Emerging market shares were set for their steepest drop in a month, down 1.3% on Monday, and the 3.3% drop in Hong Kong led the dips as China Evergrande slid to 11-year lows, starting a fast-approaching debt settlement deadline.
Fear of a trickle effect from the possible default of debtor Evergrande and caution ahead of several central bank meetings, including the US, Turkey and the South Africa, weighed the sentiment and pushed investors towards the safety of the dollar.
“As long as this state of uncertainty persists, we will see higher volatility on concerns that this could spread and perhaps jeopardize the already slowing economic recovery in China,” said Cristian Maggio, head of EM strategy at TD Securities.
He said the risk of the Fed cutting stimulus increases the likelihood of a higher dollar rally and, combined with price volatility in China and the deterioration in the growth outlook, creates the perfect storm for EM.
MSCI’s EM currencies index fell xx% to hit a three-week low. African Rand fell 1.52% to 14,795. The currency has lost nearly 5% since last Monday.
As of 11:09, JSE All Share was down 2.89% to 61049.95, while Top 40 was down 3.10% to 54851.65.
Wayne McCurrie, portfolio manager at FNB Wealth & Investments, told Moneyweb: “There seems to be a small panic going on with real estate company Evergrande in China – they are in deep debt and could default on their loans – so Hong Kong markets are falling pretty strongly. Chinese markets are closed… but Hong Kong markets fell significantly due to this concern. [Evergrande]”
What is even more important for the South African markets, he says, is that commodity prices have fallen quite dramatically.
“Iron ore is below a hundred dollars and prices of all commodities are falling – so that’s the single biggest negative impact, and we’re seeing it in yields as well,” McCurrie says.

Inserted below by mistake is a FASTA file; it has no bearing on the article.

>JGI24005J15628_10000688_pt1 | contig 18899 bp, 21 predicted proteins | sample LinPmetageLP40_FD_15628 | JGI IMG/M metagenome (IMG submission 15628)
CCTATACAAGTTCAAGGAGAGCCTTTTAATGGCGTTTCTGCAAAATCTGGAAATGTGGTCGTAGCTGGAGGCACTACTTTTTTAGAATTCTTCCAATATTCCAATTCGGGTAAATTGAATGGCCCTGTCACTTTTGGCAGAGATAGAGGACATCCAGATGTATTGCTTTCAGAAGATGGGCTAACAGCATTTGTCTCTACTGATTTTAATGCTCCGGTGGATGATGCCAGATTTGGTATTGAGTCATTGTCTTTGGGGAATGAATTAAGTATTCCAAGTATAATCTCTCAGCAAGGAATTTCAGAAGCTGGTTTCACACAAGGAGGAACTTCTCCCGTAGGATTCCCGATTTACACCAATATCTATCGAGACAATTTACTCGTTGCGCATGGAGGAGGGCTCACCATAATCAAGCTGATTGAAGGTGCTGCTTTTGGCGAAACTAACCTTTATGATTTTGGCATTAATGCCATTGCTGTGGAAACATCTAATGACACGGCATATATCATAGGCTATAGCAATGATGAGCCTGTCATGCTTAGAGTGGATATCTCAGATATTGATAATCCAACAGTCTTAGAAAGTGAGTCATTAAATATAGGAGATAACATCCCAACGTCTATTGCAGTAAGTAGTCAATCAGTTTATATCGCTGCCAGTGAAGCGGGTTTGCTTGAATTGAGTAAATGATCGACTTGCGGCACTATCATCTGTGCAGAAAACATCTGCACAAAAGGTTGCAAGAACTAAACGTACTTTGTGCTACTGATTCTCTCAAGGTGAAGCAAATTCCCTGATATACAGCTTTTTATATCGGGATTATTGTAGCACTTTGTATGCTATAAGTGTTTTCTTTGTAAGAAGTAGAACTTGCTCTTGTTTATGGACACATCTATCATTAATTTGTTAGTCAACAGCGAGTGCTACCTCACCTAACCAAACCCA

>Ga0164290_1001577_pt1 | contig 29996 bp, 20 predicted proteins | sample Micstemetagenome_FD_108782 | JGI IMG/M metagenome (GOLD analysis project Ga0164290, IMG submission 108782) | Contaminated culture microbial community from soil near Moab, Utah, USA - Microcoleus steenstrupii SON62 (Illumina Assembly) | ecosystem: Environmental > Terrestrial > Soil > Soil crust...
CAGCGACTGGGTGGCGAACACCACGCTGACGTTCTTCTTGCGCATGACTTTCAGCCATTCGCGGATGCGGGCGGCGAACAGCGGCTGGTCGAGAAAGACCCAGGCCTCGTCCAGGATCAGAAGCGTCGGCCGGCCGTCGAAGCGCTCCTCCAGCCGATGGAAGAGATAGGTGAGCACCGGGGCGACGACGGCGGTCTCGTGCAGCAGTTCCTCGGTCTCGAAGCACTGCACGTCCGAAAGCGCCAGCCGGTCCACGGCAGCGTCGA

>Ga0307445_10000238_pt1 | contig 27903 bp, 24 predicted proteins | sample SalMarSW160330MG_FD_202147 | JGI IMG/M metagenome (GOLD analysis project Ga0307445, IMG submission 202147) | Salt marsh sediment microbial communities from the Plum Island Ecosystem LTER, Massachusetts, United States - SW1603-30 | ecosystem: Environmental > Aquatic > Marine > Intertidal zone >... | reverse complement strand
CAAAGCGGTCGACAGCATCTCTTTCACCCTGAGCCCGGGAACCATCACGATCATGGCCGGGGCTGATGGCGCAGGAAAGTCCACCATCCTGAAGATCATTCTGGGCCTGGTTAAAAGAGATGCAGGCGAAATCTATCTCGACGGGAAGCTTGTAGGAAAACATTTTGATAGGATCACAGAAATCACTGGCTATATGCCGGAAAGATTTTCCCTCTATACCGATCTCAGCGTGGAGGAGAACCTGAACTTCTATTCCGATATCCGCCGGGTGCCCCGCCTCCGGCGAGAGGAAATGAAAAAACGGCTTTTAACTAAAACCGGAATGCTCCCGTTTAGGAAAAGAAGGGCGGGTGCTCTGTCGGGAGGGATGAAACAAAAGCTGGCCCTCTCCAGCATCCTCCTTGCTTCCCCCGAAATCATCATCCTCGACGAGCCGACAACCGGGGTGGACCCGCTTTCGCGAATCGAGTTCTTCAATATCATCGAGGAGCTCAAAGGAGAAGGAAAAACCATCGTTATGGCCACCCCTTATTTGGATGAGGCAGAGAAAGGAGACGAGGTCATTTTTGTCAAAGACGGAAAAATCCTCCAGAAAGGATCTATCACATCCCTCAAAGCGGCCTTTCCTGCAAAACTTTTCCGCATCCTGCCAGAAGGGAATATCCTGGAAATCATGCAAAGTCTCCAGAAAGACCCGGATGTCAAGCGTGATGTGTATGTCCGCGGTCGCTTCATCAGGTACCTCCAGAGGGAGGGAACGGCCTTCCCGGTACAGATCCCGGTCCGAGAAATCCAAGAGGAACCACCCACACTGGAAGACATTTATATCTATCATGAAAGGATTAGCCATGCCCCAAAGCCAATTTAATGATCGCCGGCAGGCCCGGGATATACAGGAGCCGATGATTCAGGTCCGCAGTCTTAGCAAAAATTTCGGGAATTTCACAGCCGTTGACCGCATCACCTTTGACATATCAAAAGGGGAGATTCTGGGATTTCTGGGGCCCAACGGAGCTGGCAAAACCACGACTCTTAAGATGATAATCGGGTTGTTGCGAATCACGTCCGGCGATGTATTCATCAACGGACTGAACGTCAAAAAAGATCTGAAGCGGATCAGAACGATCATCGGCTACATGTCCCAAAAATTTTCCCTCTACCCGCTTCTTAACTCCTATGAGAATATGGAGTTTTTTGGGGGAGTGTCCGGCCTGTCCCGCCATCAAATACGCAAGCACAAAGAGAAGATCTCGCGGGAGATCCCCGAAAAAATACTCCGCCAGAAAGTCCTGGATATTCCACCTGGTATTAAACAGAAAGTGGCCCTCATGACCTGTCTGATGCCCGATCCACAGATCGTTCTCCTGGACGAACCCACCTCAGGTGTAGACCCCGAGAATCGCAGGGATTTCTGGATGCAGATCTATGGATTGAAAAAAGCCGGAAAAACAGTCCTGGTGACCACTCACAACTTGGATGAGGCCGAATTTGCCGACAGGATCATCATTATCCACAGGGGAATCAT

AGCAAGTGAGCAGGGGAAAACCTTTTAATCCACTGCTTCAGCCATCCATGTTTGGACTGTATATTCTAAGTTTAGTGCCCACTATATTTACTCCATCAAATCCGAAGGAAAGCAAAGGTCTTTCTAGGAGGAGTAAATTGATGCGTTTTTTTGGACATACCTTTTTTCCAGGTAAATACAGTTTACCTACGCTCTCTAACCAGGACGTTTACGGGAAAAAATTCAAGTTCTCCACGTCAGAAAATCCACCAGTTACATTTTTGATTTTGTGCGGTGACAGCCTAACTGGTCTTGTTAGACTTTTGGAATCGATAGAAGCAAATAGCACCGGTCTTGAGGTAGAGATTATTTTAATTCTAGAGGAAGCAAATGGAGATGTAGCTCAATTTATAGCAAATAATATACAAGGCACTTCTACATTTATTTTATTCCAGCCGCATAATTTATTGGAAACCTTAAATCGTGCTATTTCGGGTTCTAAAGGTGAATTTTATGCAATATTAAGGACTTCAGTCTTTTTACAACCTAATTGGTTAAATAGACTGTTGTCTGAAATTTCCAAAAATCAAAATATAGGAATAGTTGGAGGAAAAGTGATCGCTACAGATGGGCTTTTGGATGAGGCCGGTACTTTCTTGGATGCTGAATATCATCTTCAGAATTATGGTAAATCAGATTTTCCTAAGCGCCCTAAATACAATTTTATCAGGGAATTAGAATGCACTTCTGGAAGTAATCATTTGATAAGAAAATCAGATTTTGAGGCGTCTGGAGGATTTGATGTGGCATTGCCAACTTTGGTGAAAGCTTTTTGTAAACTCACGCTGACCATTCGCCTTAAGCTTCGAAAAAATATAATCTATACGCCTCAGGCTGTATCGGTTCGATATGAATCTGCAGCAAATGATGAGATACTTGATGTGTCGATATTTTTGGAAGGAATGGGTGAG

By late Monday morning, a number of commodities stocks were among the bottom 5 of the JSE’s 100 largest shares: Anglo American (down 8.51%), African Rainbow Minerals (-7.76) and Kumba Iron Ore (- 5.52) .
McCurrie said that we can expect the negative drop to continue for a while, but it will be a much more subdued drop.
“My estimation is that this downward cycle will continue for about a year. But having said that, a large part of the decline has taken place and secondly, this bearish cycle will be much milder than previous dips. So now is not the time to panic, it should have been three months ago when iron ore was still at $220/ton.”
He added that commodity shares are starting to approach the buy zone.
Asian currencies are expected to be impacted by a possible meltdown in Evergrande as investors rethink their bullish bets on the yuan.
After posting its worst week in a month, the EM stock index extended its losses and is now down nearly 13% from its February 2021 highs. Chinese and South Korean markets were closed for a holiday.
After a bruising session in Asia, stock markets in Turkey, Russia and the South Africa Poland and Saudi Arabia fell between 1.4 percent and 2.4 percent.
Russian stocks are poised for their worst session in a month and falling oil prices have deepened the ruble’s losses.
Over the weekend, Russia’s ruling United Russia party retained its parliamentary majority in the election, as expected, but lost more than a tenth of its support, according to partial results.
Gazprom lost almost 1% after a group of MEPs asked the European Commission to investigate Gazprom’s role in rising European gas prices.
Turkey’s lira fell to a 10-week low as the central bank turned to the central bank, which began to lay the groundwork for interest rate cuts under political pressure despite rising inflation.
Botswana’s pula currency hit a three-week high after ratings agency S&P revised its outlook from ‘negative’ to ‘stable’ on Friday, after an economic recovery backed by a strong diamond sector recovery would lead to improved fiscal and external performance. reached.